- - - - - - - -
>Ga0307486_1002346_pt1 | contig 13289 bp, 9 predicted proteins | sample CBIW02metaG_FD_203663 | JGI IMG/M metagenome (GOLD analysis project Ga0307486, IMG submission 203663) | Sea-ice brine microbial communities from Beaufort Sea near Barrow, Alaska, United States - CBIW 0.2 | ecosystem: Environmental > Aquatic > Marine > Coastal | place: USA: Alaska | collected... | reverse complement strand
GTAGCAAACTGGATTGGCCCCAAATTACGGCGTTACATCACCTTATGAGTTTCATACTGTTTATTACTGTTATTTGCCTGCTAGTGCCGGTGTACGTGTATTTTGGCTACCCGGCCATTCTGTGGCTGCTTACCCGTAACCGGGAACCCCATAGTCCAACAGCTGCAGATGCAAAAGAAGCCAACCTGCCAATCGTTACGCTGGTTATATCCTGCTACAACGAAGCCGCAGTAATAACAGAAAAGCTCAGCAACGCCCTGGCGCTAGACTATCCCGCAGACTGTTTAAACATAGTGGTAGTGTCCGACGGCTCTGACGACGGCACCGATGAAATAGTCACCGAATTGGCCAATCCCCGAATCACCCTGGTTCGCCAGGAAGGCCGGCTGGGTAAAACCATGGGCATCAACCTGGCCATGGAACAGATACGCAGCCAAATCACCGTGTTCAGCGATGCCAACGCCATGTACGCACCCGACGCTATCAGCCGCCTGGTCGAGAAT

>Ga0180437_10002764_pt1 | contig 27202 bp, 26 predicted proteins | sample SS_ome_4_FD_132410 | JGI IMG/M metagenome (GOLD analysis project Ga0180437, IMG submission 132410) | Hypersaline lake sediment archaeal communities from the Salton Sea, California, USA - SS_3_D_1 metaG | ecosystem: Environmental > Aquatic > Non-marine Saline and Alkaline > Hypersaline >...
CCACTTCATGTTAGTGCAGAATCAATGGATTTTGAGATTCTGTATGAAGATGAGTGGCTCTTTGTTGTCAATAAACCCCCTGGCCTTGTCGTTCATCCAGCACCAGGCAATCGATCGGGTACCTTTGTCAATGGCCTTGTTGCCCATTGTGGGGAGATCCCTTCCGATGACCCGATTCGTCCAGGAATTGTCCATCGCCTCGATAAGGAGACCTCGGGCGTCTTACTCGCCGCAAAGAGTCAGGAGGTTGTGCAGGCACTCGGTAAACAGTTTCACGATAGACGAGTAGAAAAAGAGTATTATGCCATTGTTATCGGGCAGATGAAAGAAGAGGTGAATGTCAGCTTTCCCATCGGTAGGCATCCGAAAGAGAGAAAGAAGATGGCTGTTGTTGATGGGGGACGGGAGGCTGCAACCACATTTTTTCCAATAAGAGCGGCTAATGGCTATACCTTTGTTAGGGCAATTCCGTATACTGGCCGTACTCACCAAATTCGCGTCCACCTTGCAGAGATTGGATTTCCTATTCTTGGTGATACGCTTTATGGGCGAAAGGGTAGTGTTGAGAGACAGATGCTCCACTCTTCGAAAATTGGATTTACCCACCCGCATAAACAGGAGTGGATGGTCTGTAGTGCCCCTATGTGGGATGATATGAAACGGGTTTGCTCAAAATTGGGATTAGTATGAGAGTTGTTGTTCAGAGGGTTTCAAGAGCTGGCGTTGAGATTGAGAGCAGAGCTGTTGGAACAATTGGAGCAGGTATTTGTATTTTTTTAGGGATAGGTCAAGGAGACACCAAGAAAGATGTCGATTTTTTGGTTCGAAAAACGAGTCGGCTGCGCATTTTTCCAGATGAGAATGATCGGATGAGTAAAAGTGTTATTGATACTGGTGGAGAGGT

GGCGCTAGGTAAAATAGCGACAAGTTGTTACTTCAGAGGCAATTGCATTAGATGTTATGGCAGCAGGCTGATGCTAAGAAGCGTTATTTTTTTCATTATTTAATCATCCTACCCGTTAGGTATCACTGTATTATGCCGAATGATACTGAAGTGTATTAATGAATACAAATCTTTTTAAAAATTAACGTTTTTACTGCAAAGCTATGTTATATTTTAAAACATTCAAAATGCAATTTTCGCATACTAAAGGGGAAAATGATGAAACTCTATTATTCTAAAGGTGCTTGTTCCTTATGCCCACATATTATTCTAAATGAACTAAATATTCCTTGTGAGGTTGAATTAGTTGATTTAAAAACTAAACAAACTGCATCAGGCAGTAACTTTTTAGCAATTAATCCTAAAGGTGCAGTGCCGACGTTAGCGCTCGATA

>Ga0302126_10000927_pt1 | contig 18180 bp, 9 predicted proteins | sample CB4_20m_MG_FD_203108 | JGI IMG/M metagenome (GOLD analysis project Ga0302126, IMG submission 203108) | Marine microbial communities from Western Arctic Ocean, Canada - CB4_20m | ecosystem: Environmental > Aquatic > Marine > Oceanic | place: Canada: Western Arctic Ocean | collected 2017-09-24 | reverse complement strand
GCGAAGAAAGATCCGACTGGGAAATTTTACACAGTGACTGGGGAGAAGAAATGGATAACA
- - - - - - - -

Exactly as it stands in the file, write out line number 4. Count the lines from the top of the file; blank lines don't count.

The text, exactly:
CCACTTCATGTTAGTGCAGAATCAATGGATTTTGAGATTCTGTATGAAGATGAGTGGCTCTTTGTTGTCAATAAACCCCCTGGCCTTGTCGTTCATCCAGCACCAGGCAATCGATCGGGTACCTTTGTCAATGGCCTTGTTGCCCATTGTGGGGAGATCCCTTCCGATGACCCGATTCGTCCAGGAATTGTCCATCGCCTCGATAAGGAGACCTCGGGCGTCTTACTCGCCGCAAAGAGTCAGGAGGTTGTGCAGGCACTCGGTAAACAGTTTCACGATAGACGAGTAGAAAAAGAGTATTATGCCATTGTTATCGGGCAGATGAAAGAAGAGGTGAATGTCAGCTTTCCCATCGGTAGGCATCCGAAAGAGAGAAAGAAGATGGCTGTTGTTGATGGGGGACGGGAGGCTGCAACCACATTTTTTCCAATAAGAGCGGCTAATGGCTATACCTTTGTTAGGGCAATTCCGTATACTGGCCGTACTCACCAAATTCGCGTCCACCTTGCAGAGATTGGATTTCCTATTCTTGGTGATACGCTTTATGGGCGAAAGGGTAGTGTTGAGAGACAGATGCTCCACTCTTCGAAAATTGGATTTACCCACCCGCATAAACAGGAGTGGATGGTCTGTAGTGCCCCTATGTGGGATGATATGAAACGGGTTTGCTCAAAATTGGGATTAGTATGAGAGTTGTTGTTCAGAGGGTTTCAAGAGCTGGCGTTGAGATTGAGAGCAGAGCTGTTGGAACAATTGGAGCAGGTATTTGTATTTTTTTAGGGATAGGTCAAGGAGACACCAAGAAAGATGTCGATTTTTTGGTTCGAAAAACGAGTCGGCTGCGCATTTTTCCAGATGAGAATGATCGGATGAGTAAAAGTGTTATTGATACTGGTGGAGAGGT